"There is to be a grand concert her to-night for the benefit of our church in Lexington. It is gotten up by Miss Mary Jones and other kind people here, and the proposition is so favourably received that I hope a handsome sum will be realised.
"The girls are well. I do not know how long they will continue so. They seem to be foot-free. A great many visitors were turned off last night--no room for them! A grand ball in honour of Mr. Peabody is to come off to-morrow, after which it is supposed there will be more breathing-space. I have seen Mr. and Mrs. Charles Ridgely of 'Hampton' since I wrote, also numerous other acquaintances. I should prefer more quiet. How is my daughter Tabb? Mother and son are improving, I trust. I hope you and Markie are also doing well. No change in myself as yet. The girls would send love if I could find them. Affectionately yours,
"Mrs. R. E. Lee. R. E. Lee."
"White Sulphur Springs, August 14, 1869.
"My Dear Mary: I received last night your letter of the 13th--very prompt delivery--and ma very glad to learn of the well-doing of all with you. I am particularly pleased to hear that our daughter and grandson are improving, and should you find them not benefiting I wish you would urge them to try some other springs, for I have it greatly to heart that they should receive all possible advantage from their summer trip. I hope Markie will be benefited by the Red Sweet. The water is considered a great tonic, but I fear none will be warm enough for her but the HOT. If I cannot get over to see her, I will notify her of our departure from here, which will be in about two weeks. I have received a letter from Fitz. Lee, saying that Mary would leave 'Richlands' last Tuesday, 10th inst., for 'Ravensworth,' which I presume she did, as his letter was postmarked that day at Acquia Creek, and was probably mailed by him, or one of the boys, on putting her aboard the mail-boat. You will be glad to learn that the proceeds of the concert for our church at Lexington netted $605, which has been subsequently increased to $805 by Messrs. Corcoran and Peabody with a donation of $100 from each. For all of this I am extremely grateful.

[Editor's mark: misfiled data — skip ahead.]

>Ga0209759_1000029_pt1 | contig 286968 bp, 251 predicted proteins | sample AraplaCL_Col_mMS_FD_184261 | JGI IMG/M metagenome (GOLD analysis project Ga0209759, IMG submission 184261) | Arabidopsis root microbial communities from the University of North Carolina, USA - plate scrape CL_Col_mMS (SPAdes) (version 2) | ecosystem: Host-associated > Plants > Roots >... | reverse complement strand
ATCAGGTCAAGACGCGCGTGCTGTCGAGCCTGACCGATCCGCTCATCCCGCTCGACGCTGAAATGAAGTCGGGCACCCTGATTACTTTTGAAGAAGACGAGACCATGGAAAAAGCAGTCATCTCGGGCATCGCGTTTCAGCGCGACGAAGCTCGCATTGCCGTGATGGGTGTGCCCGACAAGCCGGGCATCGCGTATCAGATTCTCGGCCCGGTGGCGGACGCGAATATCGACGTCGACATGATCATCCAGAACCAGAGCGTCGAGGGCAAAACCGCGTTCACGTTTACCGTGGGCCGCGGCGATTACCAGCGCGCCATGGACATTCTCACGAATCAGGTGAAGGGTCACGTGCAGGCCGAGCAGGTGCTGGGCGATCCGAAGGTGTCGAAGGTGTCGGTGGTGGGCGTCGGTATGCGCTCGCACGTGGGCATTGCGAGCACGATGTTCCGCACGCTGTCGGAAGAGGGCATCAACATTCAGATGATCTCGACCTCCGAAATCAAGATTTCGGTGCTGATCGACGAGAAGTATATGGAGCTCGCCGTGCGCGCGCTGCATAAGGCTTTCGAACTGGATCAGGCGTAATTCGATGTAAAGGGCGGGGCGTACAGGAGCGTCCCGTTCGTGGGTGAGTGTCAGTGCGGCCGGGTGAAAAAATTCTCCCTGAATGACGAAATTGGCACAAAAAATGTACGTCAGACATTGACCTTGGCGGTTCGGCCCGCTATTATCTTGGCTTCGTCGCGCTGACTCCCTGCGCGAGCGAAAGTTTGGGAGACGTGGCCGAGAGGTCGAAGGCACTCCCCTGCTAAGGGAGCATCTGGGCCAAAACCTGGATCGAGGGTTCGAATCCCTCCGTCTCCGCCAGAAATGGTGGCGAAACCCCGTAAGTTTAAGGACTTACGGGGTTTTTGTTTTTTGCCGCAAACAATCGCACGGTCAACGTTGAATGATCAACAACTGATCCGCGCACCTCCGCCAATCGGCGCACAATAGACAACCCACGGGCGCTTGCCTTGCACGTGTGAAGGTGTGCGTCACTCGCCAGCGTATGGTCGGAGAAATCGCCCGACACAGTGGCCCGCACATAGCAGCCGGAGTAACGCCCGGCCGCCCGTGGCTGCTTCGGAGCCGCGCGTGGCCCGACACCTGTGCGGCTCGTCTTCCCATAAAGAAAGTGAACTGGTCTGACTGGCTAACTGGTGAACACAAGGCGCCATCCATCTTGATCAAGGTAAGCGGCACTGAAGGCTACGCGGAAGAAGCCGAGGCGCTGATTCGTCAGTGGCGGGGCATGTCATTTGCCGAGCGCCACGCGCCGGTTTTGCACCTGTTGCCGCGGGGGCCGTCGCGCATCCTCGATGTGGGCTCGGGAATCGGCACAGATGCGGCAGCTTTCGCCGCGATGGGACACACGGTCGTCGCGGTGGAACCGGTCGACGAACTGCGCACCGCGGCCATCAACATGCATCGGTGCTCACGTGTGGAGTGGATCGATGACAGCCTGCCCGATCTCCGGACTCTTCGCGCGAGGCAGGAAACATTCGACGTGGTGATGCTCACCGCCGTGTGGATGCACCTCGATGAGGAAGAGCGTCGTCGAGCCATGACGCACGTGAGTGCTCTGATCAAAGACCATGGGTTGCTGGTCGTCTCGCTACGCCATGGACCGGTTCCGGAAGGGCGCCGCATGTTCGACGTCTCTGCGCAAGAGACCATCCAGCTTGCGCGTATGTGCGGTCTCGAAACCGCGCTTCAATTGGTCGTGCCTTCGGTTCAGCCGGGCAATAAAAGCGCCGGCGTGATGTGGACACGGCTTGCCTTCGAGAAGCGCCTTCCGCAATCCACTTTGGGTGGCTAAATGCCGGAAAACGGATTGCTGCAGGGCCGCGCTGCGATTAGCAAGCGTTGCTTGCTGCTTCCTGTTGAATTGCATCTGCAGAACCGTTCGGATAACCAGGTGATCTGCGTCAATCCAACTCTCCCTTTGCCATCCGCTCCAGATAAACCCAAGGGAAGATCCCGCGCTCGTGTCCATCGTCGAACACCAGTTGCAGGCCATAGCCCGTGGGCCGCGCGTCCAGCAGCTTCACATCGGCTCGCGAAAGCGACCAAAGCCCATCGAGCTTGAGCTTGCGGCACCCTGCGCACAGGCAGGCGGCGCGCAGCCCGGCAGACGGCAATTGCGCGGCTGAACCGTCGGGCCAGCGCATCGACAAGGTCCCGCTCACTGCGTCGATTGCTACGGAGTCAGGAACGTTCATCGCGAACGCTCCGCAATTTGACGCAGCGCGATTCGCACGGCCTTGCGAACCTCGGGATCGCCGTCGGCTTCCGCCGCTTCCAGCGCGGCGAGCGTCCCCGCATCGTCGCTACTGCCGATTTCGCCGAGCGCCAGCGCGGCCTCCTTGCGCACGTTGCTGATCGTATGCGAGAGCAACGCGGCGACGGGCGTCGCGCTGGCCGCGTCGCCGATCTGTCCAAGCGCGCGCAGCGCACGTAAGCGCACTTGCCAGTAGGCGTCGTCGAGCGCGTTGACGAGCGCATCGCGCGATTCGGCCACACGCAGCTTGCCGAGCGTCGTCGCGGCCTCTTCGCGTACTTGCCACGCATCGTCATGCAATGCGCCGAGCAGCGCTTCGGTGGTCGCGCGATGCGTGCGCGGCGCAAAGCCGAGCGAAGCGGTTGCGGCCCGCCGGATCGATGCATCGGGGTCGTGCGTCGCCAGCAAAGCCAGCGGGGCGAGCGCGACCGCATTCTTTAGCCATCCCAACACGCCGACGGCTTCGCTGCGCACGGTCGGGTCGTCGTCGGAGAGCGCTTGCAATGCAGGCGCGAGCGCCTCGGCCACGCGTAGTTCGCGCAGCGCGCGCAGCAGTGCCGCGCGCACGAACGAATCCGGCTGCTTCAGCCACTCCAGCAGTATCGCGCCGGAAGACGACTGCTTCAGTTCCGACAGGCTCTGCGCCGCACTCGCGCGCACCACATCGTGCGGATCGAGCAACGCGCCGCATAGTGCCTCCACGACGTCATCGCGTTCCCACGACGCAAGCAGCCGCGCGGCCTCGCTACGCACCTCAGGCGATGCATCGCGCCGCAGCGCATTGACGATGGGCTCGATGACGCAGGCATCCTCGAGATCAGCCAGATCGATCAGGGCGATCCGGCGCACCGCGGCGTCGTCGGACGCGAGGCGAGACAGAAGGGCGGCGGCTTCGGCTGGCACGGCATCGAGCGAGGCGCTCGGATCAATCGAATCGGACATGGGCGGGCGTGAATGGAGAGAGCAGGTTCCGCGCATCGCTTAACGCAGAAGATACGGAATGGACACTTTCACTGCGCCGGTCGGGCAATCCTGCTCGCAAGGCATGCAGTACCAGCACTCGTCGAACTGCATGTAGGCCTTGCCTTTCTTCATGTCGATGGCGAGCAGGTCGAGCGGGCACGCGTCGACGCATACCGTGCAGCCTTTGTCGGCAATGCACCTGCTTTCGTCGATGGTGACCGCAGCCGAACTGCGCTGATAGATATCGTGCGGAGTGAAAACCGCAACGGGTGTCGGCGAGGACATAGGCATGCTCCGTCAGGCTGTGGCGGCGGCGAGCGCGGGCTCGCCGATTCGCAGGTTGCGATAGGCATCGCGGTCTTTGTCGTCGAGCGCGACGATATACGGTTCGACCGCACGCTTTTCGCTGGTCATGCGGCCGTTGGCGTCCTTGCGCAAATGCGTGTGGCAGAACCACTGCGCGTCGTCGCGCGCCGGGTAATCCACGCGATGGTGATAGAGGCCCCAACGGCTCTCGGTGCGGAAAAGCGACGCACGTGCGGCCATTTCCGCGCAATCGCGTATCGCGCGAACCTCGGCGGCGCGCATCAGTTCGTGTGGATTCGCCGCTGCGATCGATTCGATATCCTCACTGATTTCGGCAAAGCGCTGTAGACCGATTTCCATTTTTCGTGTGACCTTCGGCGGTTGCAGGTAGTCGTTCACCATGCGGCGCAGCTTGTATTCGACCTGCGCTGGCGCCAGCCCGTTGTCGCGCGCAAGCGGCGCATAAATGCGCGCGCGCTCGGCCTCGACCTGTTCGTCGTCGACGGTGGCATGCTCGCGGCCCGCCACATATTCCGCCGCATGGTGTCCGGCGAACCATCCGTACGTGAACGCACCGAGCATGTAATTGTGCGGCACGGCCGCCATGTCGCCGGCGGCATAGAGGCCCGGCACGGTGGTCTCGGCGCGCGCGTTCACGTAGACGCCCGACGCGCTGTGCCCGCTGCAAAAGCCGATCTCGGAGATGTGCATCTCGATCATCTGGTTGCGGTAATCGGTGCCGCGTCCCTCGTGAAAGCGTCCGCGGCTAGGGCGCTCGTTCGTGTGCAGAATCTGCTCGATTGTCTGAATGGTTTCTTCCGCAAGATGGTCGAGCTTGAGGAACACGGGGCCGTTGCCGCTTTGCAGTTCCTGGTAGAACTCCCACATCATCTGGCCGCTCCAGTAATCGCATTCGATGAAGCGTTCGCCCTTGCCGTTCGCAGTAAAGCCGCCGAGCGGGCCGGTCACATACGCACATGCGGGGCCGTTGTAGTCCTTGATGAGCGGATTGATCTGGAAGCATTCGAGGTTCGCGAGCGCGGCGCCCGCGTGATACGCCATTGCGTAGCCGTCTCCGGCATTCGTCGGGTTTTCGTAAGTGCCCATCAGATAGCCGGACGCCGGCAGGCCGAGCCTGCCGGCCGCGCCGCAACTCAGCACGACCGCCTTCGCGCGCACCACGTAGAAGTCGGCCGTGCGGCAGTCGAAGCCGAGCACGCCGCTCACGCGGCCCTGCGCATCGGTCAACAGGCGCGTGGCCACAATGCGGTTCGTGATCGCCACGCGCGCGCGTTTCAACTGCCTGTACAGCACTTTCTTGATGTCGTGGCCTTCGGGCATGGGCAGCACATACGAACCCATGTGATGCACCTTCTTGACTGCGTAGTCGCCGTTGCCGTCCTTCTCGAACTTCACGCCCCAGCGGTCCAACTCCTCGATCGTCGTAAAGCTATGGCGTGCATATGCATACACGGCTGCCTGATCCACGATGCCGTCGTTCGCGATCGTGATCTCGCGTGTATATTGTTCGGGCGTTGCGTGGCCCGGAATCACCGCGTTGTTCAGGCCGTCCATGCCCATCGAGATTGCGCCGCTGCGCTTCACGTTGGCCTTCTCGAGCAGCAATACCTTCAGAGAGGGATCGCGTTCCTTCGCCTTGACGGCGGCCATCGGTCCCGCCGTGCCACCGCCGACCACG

"As regards the portrait for Mr. Richardson, you must do as you please. I shall not write to him any more on the subject. Unless the portrait is good and pleasing, I think it will be an injury to the book. I have had a visit since commencing this letter from a Mr. William BATH, of New Orleans, who showed me a wreath, made in part, she says, of my, your and Mildred's hair, sent her by you more than two years ago. She says she sent you a similar one at the time, but of this I could tell her nothing, for I recollect nothing about it. She says her necessities now compel her to put her wreath up to raffle, and she desired to know whether I had any objection to her scheme, and whether I would head the list. All this, as you may imagine, is extremely agreeable to me, but I had to decline her offer of taking a chance in her raffle.
"Miss Mary Jones has gone to the Sweet. Tell Miss Belle I wish she were coming here. I shall be glad to see Mrs. Caskie. Mildred has her picture. The girls are always busy at something, but never ready. The Stuarts have arrived. Mrs. Julia is improving perceptibly. Love to all.
The "Markie" referred to in each of the above letters was Martha Custis Williams, a great-niece of my grandfather, Mr. Custis, who had for many years lived at Arlington with her uncle. The "little children" were her motherless nieces, whom she had brought that summer to the mountains for their health. General Lee had been engaged for some time in bringing out a third edition of his father's "Memoirs of the War of '76 in the Southern States." It was now in the hands of his publisher, Mr. Richardson, of New York. To this edition he had added a sketch of the famous "Light Horse Harry," written by himself. It was to his publisher's proposition of placing his portrait in the "Introduction" to the new work that he at first objected, and then agreed, as stated in the two letters just given. The season of '69 is still noted in the annals of the White Sulphur as having had in its unusually large company so many noted and distinguished men. Mr. George Peabody and Mr. W. W. Corcoran, the two great philanthropists, were among them and helped to enlarge the receipts of the concert for the benefit of the little Episcopal church in Lexington, of which General Lee was a member and a vestryman.